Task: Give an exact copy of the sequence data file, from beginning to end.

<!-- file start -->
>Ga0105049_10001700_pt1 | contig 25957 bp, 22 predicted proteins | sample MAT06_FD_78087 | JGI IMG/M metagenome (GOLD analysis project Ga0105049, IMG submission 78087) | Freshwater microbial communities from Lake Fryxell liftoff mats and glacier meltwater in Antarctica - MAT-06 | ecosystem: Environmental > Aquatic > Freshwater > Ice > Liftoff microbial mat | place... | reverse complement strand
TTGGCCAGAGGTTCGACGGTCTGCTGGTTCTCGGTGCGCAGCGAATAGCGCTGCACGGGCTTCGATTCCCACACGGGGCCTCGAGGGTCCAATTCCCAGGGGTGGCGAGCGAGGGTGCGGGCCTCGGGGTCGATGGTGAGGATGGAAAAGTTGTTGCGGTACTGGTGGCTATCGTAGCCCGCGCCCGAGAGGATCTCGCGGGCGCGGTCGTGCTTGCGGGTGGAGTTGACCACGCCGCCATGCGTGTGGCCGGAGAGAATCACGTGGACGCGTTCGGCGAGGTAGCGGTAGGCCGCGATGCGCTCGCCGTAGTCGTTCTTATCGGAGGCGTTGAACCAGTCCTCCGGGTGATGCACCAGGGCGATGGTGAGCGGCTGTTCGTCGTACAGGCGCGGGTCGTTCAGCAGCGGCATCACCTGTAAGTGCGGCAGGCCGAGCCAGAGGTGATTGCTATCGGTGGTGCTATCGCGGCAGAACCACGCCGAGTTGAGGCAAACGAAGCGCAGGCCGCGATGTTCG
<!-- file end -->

>Ga0105049_10001700_pt1 | contig 25957 bp, 22 predicted proteins | sample MAT06_FD_78087 | JGI IMG/M metagenome (GOLD analysis project Ga0105049, IMG submission 78087) | Freshwater microbial communities from Lake Fryxell liftoff mats and glacier meltwater in Antarctica - MAT-06 | ecosystem: Environmental > Aquatic > Freshwater > Ice > Liftoff microbial mat | place... | reverse complement strand
TTGGCCAGAGGTTCGACGGTCTGCTGGTTCTCGGTGCGCAGCGAATAGCGCTGCACGGGCTTCGATTCCCACACGGGGCCTCGAGGGTCCAATTCCCAGGGGTGGCGAGCGAGGGTGCGGGCCTCGGGGTCGATGGTGAGGATGGAAAAGTTGTTGCGGTACTGGTGGCTATCGTAGCCCGCGCCCGAGAGGATCTCGCGGGCGCGGTCGTGCTTGCGGGTGGAGTTGACCACGCCGCCATGCGTGTGGCCGGAGAGAATCACGTGGACGCGTTCGGCGAGGTAGCGGTAGGCCGCGATGCGCTCGCCGTAGTCGTTCTTATCGGAGGCGTTGAACCAGTCCTCCGGGTGATGCACCAGGGCGATGGTGAGCGGCTGTTCGTCGTACAGGCGCGGGTCGTTCAGCAGCGGCATCACCTGTAAGTGCGGCAGGCCGAGCCAGAGGTGATTGCTATCGGTGGTGCTATCGCGGCAGAACCACGCCGAGTTGAGGCAAACGAAGCGCAGGCCGCGATGTTCG